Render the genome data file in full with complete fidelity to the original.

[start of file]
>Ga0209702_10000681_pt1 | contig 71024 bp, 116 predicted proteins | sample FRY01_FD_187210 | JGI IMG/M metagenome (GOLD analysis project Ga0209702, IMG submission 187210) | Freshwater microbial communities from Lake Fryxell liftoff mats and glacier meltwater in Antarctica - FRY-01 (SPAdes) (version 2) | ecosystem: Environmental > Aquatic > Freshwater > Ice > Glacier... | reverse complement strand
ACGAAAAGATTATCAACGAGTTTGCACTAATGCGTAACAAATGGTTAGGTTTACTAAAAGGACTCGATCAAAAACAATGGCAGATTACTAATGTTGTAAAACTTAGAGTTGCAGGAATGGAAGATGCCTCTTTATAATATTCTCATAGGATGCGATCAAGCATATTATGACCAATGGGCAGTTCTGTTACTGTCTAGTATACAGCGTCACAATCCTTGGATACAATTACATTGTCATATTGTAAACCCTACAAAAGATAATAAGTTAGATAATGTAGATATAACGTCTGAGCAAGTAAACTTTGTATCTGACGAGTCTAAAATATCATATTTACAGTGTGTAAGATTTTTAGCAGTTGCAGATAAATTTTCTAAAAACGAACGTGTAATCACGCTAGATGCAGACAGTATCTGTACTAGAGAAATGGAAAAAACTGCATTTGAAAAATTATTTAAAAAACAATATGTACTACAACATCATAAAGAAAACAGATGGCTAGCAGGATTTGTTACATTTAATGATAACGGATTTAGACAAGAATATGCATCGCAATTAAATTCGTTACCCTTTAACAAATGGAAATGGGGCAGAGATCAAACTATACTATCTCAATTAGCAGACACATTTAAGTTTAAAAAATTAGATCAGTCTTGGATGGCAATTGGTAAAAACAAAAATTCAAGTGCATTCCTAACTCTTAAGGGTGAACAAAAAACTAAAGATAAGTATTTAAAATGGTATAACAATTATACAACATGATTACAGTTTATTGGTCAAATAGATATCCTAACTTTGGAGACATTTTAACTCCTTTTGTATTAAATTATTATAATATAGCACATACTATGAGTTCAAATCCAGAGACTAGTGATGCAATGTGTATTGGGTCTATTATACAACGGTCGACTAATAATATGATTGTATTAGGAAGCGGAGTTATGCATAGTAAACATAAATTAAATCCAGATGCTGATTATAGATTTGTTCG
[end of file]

>Ga0209702_10000681_pt1 | contig 71024 bp, 116 predicted proteins | sample FRY01_FD_187210 | JGI IMG/M metagenome (GOLD analysis project Ga0209702, IMG submission 187210) | Freshwater microbial communities from Lake Fryxell liftoff mats and glacier meltwater in Antarctica - FRY-01 (SPAdes) (version 2) | ecosystem: Environmental > Aquatic > Freshwater > Ice > Glacier... | reverse complement strand
ACGAAAAGATTATCAACGAGTTTGCACTAATGCGTAACAAATGGTTAGGTTTACTAAAAGGACTCGATCAAAAACAATGGCAGATTACTAATGTTGTAAAACTTAGAGTTGCAGGAATGGAAGATGCCTCTTTATAATATTCTCATAGGATGCGATCAAGCATATTATGACCAATGGGCAGTTCTGTTACTGTCTAGTATACAGCGTCACAATCCTTGGATACAATTACATTGTCATATTGTAAACCCTACAAAAGATAATAAGTTAGATAATGTAGATATAACGTCTGAGCAAGTAAACTTTGTATCTGACGAGTCTAAAATATCATATTTACAGTGTGTAAGATTTTTAGCAGTTGCAGATAAATTTTCTAAAAACGAACGTGTAATCACGCTAGATGCAGACAGTATCTGTACTAGAGAAATGGAAAAAACTGCATTTGAAAAATTATTTAAAAAACAATATGTACTACAACATCATAAAGAAAACAGATGGCTAGCAGGATTTGTTACATTTAATGATAACGGATTTAGACAAGAATATGCATCGCAATTAAATTCGTTACCCTTTAACAAATGGAAATGGGGCAGAGATCAAACTATACTATCTCAATTAGCAGACACATTTAAGTTTAAAAAATTAGATCAGTCTTGGATGGCAATTGGTAAAAACAAAAATTCAAGTGCATTCCTAACTCTTAAGGGTGAACAAAAAACTAAAGATAAGTATTTAAAATGGTATAACAATTATACAACATGATTACAGTTTATTGGTCAAATAGATATCCTAACTTTGGAGACATTTTAACTCCTTTTGTATTAAATTATTATAATATAGCACATACTATGAGTTCAAATCCAGAGACTAGTGATGCAATGTGTATTGGGTCTATTATACAACGGTCGACTAATAATATGATTGTATTAGGAAGCGGAGTTATGCATAGTAAACATAAATTAAATCCAGATGCTGATTATAGATTTGTTCG